Leslie Cheung in Days of Being Wild

The Girl and the Gun (Babae at Baril, Rae Red, 2019)

“Everything is personal” according to one extremely oppressed young man in Rae Red’s neo noir voyage through the legacies of authoritarian violence, The Girl and the Gun (Babae at Baril). Drawing a direct line from Marcos-era oppression to Duterte’s Philippines and the war on drugs, Red’s debut solo feature is an irony-fuelled inquisition of the modern society equally ruled by fear and desperation in which many feel violence is the only recourse against their sense of despair only to discover that violence breeds only more of the same in a nihilistic spiral of hopeless impotence. 

The never named heroine (Janine Gutierrez) is a meek and mild young woman who works in a department store where women, in particular, are expected to be prim and proper. The girl, however, is forever pulled up about the ladder in her tights, seemingly her only pair and as we’ll see she cannot afford to buy a replacement nor will one be provided for her by her employers who pat down employees as they leave the store each evening to ensure they haven’t stolen anything. Despite this however she believes she works hard and is under-appreciated, her sense of disappointment palpable as she witnesses another young woman be named employee of the month. Her colleagues view her as aloof because she is always the last to leave the building and never joins them for drinks, little knowing that it’s not her shyness that keeps her away but shame in her poverty. She has a long and arduous journey home to the poor part of town where she shares a room with another young woman, unable even to make her rent because she sends most of what she earns to the mother she apparently feels unable to return to. For all these reasons, she finds herself alone with a predatory colleague (Felix Roco) who rapes her, sheepishly apologises, and then returns with more threatening violence to advise her to keep her mouth shut.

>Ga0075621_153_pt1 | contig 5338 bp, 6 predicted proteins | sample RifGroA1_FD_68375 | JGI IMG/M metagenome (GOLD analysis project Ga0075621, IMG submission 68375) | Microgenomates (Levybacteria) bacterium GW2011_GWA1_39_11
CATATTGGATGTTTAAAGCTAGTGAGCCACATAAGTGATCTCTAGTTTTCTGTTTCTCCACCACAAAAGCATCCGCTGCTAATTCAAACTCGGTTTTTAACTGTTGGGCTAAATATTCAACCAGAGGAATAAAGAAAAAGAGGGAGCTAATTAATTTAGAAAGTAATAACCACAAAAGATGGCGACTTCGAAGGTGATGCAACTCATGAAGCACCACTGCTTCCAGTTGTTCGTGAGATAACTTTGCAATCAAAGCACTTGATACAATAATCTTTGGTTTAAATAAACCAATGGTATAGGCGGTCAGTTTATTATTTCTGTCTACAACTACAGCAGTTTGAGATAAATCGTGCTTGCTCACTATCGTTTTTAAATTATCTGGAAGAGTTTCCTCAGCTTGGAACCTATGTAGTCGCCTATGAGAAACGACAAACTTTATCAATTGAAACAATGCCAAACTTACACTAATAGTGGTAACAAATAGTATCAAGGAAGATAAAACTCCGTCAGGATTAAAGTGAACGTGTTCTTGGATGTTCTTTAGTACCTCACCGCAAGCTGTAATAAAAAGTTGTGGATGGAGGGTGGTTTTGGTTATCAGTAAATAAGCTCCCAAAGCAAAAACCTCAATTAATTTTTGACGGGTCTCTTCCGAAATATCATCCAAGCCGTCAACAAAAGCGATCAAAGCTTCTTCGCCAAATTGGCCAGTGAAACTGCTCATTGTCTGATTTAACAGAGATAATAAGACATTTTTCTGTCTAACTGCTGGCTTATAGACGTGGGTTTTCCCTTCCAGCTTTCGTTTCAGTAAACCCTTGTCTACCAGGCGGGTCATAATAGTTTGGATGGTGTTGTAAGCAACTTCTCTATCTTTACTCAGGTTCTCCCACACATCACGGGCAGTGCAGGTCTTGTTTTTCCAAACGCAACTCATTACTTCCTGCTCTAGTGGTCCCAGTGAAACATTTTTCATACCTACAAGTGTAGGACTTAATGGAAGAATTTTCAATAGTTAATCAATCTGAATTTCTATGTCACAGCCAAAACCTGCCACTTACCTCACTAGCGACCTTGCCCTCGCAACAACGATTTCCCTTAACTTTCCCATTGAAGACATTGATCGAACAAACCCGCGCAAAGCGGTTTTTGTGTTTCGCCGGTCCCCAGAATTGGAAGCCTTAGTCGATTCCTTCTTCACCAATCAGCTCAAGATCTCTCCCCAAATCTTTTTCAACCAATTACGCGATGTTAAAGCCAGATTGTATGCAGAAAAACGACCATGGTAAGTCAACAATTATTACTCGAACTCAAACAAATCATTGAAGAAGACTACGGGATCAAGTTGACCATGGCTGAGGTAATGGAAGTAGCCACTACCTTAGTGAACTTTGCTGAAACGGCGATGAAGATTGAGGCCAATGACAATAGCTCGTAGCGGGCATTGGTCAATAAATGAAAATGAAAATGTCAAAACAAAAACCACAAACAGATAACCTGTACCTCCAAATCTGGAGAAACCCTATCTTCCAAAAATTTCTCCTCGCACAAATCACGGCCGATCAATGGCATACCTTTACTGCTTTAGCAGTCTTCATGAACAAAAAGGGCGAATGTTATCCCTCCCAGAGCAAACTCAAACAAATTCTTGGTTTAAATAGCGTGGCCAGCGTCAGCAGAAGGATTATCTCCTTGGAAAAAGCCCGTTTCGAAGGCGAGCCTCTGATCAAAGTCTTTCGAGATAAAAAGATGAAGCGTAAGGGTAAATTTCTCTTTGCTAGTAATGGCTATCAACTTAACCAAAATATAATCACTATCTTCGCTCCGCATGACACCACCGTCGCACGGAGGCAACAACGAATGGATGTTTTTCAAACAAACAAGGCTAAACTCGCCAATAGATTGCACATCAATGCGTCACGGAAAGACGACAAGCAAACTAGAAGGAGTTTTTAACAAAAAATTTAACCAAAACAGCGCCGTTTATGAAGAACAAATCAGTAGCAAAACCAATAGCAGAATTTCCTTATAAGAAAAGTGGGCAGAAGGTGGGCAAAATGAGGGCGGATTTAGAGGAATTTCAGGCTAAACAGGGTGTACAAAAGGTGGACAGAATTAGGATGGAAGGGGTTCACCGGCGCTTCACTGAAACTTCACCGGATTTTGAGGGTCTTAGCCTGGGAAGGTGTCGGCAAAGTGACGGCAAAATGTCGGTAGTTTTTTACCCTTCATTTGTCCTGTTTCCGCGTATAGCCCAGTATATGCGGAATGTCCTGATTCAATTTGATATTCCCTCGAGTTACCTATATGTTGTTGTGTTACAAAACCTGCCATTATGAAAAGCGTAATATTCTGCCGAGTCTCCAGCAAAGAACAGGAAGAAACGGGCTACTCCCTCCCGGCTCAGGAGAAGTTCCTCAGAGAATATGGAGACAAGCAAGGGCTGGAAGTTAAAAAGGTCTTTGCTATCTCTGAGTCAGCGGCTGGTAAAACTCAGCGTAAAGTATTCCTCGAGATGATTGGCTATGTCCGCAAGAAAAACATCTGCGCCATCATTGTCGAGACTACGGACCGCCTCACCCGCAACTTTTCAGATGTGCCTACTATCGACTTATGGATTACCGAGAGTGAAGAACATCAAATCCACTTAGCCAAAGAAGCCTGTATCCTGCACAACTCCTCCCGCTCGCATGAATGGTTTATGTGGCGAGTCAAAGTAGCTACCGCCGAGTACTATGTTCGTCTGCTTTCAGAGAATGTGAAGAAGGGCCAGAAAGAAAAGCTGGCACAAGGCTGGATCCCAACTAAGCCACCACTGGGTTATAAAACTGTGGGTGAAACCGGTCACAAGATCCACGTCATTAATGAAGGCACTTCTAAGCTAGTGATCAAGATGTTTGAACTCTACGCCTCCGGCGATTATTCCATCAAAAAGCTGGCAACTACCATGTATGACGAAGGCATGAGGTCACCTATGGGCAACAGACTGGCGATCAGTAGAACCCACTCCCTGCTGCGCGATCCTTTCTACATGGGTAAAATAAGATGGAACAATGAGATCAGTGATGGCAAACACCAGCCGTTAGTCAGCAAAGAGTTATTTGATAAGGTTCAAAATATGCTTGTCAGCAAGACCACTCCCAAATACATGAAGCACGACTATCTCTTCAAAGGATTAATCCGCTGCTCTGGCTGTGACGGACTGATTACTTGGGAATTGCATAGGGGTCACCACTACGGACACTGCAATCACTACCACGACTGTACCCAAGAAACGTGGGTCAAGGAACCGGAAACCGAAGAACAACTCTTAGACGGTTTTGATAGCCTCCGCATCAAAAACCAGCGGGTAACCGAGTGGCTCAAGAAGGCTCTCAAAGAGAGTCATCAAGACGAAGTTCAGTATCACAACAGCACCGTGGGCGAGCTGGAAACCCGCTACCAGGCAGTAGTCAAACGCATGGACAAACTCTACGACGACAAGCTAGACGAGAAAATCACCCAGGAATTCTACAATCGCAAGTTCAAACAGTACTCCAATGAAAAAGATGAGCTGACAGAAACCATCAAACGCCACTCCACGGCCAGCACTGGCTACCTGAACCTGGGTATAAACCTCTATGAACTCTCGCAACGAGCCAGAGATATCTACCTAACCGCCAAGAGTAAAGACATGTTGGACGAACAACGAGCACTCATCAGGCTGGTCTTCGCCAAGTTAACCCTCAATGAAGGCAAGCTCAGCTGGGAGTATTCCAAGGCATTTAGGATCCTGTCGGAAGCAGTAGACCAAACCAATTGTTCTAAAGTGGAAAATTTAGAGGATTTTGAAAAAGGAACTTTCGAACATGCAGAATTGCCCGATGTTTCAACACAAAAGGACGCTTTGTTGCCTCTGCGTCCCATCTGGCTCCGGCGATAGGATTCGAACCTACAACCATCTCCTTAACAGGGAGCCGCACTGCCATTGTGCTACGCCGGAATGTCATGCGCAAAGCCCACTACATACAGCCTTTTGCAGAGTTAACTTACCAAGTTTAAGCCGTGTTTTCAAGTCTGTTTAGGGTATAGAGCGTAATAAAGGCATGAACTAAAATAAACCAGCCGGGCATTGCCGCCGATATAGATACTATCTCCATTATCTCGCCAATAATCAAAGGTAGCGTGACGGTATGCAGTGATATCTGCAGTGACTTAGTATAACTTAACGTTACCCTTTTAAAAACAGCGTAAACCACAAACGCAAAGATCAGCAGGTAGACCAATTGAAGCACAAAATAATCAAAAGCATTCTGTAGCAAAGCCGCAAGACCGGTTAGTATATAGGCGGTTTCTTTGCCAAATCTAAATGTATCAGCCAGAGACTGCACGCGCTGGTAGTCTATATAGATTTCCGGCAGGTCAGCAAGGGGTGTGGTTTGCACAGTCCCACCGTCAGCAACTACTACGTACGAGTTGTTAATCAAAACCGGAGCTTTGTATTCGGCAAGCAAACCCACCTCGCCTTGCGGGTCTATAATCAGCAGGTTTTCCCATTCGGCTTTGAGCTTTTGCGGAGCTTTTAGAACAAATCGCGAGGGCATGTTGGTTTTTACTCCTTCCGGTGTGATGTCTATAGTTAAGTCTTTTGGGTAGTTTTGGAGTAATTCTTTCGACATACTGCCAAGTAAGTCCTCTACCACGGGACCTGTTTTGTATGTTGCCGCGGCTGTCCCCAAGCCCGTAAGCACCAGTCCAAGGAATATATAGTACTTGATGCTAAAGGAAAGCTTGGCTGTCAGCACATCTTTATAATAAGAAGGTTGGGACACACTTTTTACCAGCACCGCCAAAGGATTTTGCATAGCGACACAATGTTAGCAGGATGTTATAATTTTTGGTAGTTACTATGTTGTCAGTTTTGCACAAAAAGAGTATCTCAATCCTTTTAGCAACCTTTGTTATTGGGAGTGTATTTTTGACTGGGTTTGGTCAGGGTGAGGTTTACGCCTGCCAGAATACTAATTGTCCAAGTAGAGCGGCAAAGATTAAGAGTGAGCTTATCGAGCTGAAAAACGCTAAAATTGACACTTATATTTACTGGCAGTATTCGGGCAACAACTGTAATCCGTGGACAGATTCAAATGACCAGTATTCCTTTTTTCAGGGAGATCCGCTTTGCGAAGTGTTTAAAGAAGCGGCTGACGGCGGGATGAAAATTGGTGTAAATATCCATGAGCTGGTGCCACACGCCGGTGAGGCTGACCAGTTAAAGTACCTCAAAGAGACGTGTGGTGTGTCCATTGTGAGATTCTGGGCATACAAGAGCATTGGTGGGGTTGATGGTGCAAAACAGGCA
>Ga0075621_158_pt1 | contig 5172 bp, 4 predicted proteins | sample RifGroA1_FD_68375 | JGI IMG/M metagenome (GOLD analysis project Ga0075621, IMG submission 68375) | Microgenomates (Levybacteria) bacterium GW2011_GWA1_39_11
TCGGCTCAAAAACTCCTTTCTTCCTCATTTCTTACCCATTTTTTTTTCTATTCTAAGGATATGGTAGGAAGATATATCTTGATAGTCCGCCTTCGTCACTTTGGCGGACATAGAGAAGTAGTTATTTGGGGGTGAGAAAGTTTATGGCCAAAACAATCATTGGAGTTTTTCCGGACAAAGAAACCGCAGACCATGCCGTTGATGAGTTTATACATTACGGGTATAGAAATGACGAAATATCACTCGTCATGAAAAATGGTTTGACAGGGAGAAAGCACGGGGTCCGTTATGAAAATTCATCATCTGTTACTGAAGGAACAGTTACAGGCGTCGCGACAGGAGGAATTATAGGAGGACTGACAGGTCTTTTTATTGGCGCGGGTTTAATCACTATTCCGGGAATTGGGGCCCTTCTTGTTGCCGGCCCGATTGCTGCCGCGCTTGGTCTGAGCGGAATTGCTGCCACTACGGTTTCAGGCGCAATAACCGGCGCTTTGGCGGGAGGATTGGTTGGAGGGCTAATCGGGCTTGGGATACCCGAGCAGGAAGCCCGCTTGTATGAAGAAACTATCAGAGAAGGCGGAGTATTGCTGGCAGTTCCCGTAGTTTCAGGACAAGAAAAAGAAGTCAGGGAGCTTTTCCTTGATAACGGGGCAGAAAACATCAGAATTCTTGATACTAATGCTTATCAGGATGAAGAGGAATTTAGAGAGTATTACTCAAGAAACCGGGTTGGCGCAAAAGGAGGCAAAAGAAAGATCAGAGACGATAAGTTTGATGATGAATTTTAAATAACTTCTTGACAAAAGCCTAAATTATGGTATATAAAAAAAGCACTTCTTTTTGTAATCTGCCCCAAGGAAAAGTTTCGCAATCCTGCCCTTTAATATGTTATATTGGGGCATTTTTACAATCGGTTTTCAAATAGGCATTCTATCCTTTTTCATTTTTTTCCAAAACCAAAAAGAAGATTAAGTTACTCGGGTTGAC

The evening before she’d heard a gun shot, left her apartment to investigate and seen a man run away, noticing an abandoned pistol with a heart on the barrel discarded in a rubbish bin. After the rape, she picks it up, immediately pointing it directly at the abusive boyfriend of her roommate. The gun gives her a sense of empowerment that counters the trauma of her victimisation. She is already beyond caring and can now say all the things she’s ever wanted to say to the men who treat her with such utter contempt, taking a flirty customer to task for his inappropriate behaviour with his young daughter sitting right next to him, and eventually giving her boss a piece of her mind when he finally fires her over something as petty as a barely visible uniform infraction. 

The girl had not usually been the type to complain, both her sleazy landlord and priggish boss keen to tell her that there are plenty of people waiting to take her place as if she should be grateful that her awful life is still not more awful. She and her friend dream of escaping the city, going home, or at least far away to a place where they could live a better life. Jun Jun (Elijah Canlas) the teenage drug dealer from the news reports dreams of something similar, lamenting most of all that he had homework due before he became the subject of a manhunt with which he’d struggled. He wonders how he might have done. His friend gives him all his savings which he’d been collecting for his own escape, hoping to return to his mother with his younger sister in tow in order to save her from a father he at least fears is abusive.